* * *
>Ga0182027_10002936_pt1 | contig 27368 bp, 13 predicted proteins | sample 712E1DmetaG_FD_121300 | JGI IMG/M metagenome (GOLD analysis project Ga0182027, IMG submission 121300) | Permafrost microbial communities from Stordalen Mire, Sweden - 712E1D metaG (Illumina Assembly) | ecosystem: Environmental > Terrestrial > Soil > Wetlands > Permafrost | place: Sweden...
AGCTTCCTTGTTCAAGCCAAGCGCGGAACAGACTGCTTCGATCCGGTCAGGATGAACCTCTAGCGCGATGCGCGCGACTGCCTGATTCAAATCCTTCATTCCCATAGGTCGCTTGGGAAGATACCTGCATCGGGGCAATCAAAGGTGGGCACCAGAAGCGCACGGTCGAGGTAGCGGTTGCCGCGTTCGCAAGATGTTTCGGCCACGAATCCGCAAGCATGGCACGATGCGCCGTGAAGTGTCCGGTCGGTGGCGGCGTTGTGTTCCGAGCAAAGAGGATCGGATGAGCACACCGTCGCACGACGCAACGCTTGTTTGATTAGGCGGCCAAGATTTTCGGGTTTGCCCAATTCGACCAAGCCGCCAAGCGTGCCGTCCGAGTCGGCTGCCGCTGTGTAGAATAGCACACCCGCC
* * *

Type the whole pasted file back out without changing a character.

>Ga0182027_10002936_pt1 | contig 27368 bp, 13 predicted proteins | sample 712E1DmetaG_FD_121300 | JGI IMG/M metagenome (GOLD analysis project Ga0182027, IMG submission 121300) | Permafrost microbial communities from Stordalen Mire, Sweden - 712E1D metaG (Illumina Assembly) | ecosystem: Environmental > Terrestrial > Soil > Wetlands > Permafrost | place: Sweden...
AGCTTCCTTGTTCAAGCCAAGCGCGGAACAGACTGCTTCGATCCGGTCAGGATGAACCTCTAGCGCGATGCGCGCGACTGCCTGATTCAAATCCTTCATTCCCATAGGTCGCTTGGGAAGATACCTGCATCGGGGCAATCAAAGGTGGGCACCAGAAGCGCACGGTCGAGGTAGCGGTTGCCGCGTTCGCAAGATGTTTCGGCCACGAATCCGCAAGCATGGCACGATGCGCCGTGAAGTGTCCGGTCGGTGGCGGCGTTGTGTTCCGAGCAAAGAGGATCGGATGAGCACACCGTCGCACGACGCAACGCTTGTTTGATTAGGCGGCCAAGATTTTCGGGTTTGCCCAATTCGACCAAGCCGCCAAGCGTGCCGTCCGAGTCGGCTGCCGCTGTGTAGAATAGCACACCCGCC